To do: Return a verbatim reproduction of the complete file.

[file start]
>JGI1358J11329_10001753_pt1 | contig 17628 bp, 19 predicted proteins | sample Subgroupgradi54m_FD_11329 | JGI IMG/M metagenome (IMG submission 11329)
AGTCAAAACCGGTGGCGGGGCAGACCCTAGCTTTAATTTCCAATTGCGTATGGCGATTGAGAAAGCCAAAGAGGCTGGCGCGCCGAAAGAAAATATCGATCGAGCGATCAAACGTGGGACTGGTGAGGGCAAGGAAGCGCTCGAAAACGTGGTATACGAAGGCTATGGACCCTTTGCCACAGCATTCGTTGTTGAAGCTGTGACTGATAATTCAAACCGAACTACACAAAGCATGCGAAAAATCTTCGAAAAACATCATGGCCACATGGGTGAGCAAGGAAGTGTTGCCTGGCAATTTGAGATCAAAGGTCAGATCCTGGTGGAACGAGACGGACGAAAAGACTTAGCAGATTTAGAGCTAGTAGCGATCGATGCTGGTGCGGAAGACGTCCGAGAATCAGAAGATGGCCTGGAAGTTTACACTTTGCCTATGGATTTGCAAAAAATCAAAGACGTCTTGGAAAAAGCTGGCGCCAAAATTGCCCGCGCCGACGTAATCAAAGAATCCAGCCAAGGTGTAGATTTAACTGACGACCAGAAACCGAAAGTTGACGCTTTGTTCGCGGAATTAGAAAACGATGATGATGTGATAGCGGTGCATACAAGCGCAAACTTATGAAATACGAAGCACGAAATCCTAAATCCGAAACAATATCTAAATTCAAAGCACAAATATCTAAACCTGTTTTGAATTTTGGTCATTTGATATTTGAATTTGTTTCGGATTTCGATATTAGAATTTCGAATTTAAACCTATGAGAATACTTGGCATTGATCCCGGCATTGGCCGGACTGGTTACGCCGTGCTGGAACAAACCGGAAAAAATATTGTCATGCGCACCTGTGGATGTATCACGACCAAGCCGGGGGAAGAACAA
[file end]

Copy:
>JGI1358J11329_10001753_pt1 | contig 17628 bp, 19 predicted proteins | sample Subgroupgradi54m_FD_11329 | JGI IMG/M metagenome (IMG submission 11329)
AGTCAAAACCGGTGGCGGGGCAGACCCTAGCTTTAATTTCCAATTGCGTATGGCGATTGAGAAAGCCAAAGAGGCTGGCGCGCCGAAAGAAAATATCGATCGAGCGATCAAACGTGGGACTGGTGAGGGCAAGGAAGCGCTCGAAAACGTGGTATACGAAGGCTATGGACCCTTTGCCACAGCATTCGTTGTTGAAGCTGTGACTGATAATTCAAACCGAACTACACAAAGCATGCGAAAAATCTTCGAAAAACATCATGGCCACATGGGTGAGCAAGGAAGTGTTGCCTGGCAATTTGAGATCAAAGGTCAGATCCTGGTGGAACGAGACGGACGAAAAGACTTAGCAGATTTAGAGCTAGTAGCGATCGATGCTGGTGCGGAAGACGTCCGAGAATCAGAAGATGGCCTGGAAGTTTACACTTTGCCTATGGATTTGCAAAAAATCAAAGACGTCTTGGAAAAAGCTGGCGCCAAAATTGCCCGCGCCGACGTAATCAAAGAATCCAGCCAAGGTGTAGATTTAACTGACGACCAGAAACCGAAAGTTGACGCTTTGTTCGCGGAATTAGAAAACGATGATGATGTGATAGCGGTGCATACAAGCGCAAACTTATGAAATACGAAGCACGAAATCCTAAATCCGAAACAATATCTAAATTCAAAGCACAAATATCTAAACCTGTTTTGAATTTTGGTCATTTGATATTTGAATTTGTTTCGGATTTCGATATTAGAATTTCGAATTTAAACCTATGAGAATACTTGGCATTGATCCCGGCATTGGCCGGACTGGTTACGCCGTGCTGGAACAAACCGGAAAAAATATTGTCATGCGCACCTGTGGATGTATCACGACCAAGCCGGGGGAAGAACAA